India emerges as shale gas hub
Initial studies by state-owned Oil and Natural Gas Corporation of India on reserve estimation of shale gas in some of the country's sedimentary basins such as Damodar and Cambay basin have revealed a resource potential of about 35 and 90 trillion cubic feet of gas. Anupama Airy reports. Shale power: What the new source is all aboutUpdated: Sep 02, 2010 02:26 IST
India could soon turn into a potential shale gas destination. Even though the work has just begun in India, initial studies by state-owned Oil and Natural Gas Corporation of India (ONGC) on reserve estimation of shale gas in some of the country's sedimentary basins such as Damodar and Cambay basin have revealed a resource potential of about 35 and 90 trillion cubic feet of gas.
This when compared with the existing gas resources in India such as the one from the country's largest gas field of Reliance Industries in the KG basin —estimated to hold some 10 tcf of gas — is indeed a massive reserve of gas.
ONGC, which took the initiative some five years back to explore shale gas, said shale sequences in well explored basins are found to be promising in Damodar, Cambay, Krishna Godavari and Cauvery basins.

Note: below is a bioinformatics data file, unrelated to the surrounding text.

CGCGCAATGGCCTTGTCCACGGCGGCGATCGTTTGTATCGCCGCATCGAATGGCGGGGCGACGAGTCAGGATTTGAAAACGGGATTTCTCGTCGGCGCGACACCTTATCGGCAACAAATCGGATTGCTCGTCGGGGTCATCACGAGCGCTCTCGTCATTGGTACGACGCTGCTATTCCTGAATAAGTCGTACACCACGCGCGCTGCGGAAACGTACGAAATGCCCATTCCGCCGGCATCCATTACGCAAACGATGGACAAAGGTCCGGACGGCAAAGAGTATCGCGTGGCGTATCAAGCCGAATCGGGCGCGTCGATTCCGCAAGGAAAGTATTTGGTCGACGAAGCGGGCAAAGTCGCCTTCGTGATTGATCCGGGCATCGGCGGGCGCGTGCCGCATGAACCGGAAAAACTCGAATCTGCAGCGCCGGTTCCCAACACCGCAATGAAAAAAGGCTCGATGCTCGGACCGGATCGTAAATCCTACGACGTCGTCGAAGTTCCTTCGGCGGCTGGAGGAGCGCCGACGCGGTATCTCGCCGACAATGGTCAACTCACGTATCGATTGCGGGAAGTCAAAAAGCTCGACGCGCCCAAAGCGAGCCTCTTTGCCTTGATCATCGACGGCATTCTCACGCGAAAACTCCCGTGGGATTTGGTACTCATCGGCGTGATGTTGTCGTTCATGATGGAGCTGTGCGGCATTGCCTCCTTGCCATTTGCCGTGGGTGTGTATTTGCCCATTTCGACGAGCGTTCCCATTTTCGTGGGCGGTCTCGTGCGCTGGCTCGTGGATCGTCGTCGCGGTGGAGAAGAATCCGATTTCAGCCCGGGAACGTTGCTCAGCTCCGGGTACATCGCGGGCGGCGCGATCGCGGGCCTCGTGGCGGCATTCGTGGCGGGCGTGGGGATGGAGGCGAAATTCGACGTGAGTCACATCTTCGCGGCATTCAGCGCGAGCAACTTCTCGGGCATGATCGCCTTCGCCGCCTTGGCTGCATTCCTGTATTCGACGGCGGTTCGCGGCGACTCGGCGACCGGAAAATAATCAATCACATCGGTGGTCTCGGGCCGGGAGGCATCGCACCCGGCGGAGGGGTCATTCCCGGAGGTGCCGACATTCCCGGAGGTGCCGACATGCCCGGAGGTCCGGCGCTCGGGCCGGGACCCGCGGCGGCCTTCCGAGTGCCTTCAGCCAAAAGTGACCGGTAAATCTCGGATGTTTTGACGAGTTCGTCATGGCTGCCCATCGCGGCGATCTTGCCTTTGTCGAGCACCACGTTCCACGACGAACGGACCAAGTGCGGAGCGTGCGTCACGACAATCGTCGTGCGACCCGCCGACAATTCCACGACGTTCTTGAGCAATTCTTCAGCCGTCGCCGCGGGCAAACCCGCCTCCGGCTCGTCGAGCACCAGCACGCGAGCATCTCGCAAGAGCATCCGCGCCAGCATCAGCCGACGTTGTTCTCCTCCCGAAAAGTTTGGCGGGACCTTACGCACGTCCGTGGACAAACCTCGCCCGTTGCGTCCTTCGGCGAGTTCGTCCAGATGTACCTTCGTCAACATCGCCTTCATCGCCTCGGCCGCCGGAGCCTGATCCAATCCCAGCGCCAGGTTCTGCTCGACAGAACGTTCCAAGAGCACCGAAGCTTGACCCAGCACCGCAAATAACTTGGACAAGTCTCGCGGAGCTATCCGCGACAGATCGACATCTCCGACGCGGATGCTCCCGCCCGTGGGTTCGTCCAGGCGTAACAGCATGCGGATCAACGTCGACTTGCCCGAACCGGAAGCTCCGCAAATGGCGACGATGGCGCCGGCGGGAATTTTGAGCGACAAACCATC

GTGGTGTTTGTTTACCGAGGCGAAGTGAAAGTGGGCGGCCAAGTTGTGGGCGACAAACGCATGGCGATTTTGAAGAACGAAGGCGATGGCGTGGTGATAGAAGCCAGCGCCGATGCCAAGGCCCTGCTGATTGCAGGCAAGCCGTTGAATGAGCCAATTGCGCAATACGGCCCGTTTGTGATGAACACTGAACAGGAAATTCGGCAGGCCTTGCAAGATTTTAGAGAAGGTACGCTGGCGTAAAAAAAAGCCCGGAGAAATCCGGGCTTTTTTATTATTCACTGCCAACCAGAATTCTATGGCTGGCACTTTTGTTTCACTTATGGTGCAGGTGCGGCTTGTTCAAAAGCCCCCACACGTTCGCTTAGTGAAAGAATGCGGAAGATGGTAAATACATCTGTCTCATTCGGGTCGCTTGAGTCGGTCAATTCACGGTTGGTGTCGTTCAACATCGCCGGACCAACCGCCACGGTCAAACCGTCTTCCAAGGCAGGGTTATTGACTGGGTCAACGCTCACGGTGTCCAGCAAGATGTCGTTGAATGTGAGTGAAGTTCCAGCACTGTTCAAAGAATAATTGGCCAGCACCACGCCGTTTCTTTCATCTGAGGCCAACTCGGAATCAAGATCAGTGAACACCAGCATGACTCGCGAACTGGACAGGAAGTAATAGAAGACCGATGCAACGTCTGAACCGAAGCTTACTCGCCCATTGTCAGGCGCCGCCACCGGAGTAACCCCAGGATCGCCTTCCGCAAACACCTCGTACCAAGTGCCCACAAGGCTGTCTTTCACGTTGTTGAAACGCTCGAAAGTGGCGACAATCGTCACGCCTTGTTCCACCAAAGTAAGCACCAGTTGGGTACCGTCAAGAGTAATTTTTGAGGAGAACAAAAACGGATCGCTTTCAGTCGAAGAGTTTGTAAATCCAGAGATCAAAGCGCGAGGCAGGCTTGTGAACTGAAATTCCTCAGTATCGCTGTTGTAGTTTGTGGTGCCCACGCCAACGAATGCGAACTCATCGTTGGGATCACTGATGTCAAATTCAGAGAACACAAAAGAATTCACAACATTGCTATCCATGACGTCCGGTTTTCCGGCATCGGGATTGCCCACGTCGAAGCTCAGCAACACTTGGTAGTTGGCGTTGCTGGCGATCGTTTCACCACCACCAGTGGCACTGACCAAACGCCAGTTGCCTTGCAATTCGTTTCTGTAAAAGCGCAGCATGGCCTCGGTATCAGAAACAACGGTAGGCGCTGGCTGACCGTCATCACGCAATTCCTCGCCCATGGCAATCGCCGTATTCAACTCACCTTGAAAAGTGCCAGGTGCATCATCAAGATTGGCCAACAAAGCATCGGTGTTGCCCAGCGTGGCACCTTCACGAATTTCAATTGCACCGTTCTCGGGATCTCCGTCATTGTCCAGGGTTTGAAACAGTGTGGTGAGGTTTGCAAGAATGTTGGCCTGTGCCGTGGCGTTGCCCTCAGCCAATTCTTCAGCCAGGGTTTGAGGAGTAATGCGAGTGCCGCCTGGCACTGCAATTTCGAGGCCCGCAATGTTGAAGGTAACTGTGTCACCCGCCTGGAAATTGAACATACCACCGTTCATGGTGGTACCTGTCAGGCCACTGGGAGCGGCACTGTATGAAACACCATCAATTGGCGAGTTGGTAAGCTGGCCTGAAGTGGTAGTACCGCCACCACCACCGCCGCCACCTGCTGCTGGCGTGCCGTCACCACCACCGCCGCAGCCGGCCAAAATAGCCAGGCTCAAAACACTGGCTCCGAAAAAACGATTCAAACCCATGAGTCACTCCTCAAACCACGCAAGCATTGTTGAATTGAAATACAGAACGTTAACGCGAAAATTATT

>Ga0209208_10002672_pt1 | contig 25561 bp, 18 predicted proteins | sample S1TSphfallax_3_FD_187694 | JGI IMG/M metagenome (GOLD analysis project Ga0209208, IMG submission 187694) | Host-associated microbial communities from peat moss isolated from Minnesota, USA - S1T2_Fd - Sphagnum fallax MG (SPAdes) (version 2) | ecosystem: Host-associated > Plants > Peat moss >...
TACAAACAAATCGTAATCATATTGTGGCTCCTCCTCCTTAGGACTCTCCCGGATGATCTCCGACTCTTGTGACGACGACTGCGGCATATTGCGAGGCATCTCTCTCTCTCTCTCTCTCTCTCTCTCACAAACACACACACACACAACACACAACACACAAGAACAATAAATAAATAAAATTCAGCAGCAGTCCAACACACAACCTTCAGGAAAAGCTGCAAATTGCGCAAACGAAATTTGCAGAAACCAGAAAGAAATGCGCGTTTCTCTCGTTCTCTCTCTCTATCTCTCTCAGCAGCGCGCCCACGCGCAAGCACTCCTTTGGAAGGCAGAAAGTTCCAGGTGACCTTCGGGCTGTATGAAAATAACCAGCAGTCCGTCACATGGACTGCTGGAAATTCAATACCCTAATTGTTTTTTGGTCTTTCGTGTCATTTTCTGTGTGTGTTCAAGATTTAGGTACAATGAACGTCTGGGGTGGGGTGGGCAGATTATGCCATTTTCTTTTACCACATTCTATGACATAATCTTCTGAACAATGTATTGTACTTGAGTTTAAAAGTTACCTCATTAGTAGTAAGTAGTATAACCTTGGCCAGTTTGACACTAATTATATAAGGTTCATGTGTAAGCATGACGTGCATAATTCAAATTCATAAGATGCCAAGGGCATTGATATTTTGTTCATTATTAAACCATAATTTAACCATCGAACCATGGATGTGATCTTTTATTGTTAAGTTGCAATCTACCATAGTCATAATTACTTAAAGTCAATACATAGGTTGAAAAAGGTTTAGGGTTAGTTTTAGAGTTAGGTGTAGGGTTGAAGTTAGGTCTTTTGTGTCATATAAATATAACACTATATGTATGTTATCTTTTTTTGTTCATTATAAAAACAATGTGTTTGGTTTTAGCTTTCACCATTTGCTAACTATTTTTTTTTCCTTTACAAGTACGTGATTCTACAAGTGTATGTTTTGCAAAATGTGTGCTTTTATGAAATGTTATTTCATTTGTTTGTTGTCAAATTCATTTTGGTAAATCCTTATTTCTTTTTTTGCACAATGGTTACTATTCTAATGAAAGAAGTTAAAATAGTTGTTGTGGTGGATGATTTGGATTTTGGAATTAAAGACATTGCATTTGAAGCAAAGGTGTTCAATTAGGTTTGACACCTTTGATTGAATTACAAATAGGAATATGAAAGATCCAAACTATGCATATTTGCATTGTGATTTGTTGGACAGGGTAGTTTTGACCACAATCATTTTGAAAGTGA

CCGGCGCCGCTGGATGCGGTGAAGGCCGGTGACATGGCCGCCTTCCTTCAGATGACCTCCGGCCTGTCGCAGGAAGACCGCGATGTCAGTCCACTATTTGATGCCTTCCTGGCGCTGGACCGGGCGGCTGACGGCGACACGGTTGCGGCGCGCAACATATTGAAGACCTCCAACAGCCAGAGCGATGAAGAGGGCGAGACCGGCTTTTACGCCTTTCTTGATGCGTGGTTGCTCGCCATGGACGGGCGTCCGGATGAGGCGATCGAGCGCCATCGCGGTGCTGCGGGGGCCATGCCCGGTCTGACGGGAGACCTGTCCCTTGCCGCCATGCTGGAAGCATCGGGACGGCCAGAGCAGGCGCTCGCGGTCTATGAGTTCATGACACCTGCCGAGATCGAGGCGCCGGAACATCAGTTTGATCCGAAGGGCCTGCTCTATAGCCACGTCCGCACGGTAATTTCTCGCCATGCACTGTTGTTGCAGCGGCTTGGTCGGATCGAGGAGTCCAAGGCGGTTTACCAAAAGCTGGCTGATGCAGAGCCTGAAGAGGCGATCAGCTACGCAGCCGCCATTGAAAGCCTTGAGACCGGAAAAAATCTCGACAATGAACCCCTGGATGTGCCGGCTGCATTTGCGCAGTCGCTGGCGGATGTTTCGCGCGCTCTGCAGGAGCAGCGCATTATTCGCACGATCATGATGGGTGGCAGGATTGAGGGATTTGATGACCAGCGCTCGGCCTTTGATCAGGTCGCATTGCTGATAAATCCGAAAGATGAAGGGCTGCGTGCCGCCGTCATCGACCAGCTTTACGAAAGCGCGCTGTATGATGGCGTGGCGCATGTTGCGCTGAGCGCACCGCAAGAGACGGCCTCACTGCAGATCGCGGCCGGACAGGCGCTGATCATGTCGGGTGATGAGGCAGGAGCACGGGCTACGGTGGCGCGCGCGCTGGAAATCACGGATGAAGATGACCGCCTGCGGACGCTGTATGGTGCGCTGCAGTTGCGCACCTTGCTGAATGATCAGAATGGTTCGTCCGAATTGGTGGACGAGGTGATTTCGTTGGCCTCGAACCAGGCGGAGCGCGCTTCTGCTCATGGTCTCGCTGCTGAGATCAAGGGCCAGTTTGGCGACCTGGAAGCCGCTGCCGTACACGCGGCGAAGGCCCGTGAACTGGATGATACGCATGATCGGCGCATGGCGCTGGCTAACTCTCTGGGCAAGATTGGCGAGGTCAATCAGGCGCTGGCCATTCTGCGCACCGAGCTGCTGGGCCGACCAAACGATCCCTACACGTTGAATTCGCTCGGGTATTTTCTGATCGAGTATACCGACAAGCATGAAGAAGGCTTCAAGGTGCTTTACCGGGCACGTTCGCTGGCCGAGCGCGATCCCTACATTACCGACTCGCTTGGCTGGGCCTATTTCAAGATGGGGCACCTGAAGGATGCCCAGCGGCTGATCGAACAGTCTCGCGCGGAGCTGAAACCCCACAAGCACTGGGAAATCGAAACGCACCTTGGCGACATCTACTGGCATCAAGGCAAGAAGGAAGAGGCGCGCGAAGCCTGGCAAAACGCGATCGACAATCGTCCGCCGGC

"There are number of shale formations in each basin, the cumulative thickness of which are comparable or more than global best shale plays," said a senior ONGC official. "The resource estimation of all these plays together has not been carried out except the preliminary one for Damodar and Cambay Basin where it comes to 35 and 90 tcf, respectively."
ONGC said it has now hired the services of experts like Schlumberger for reserve estimation. It has also discussed the prospectivity of different basins with Ben E. Law, an international specialist on shale gas.
"Damodar Basin, where ONGC has its presence for coal bed methane, has been prioritised as the most suitable for detailed investigation and testing," the official said.
In the US, shale gas contributes nearly 14 per cent of the total gas production.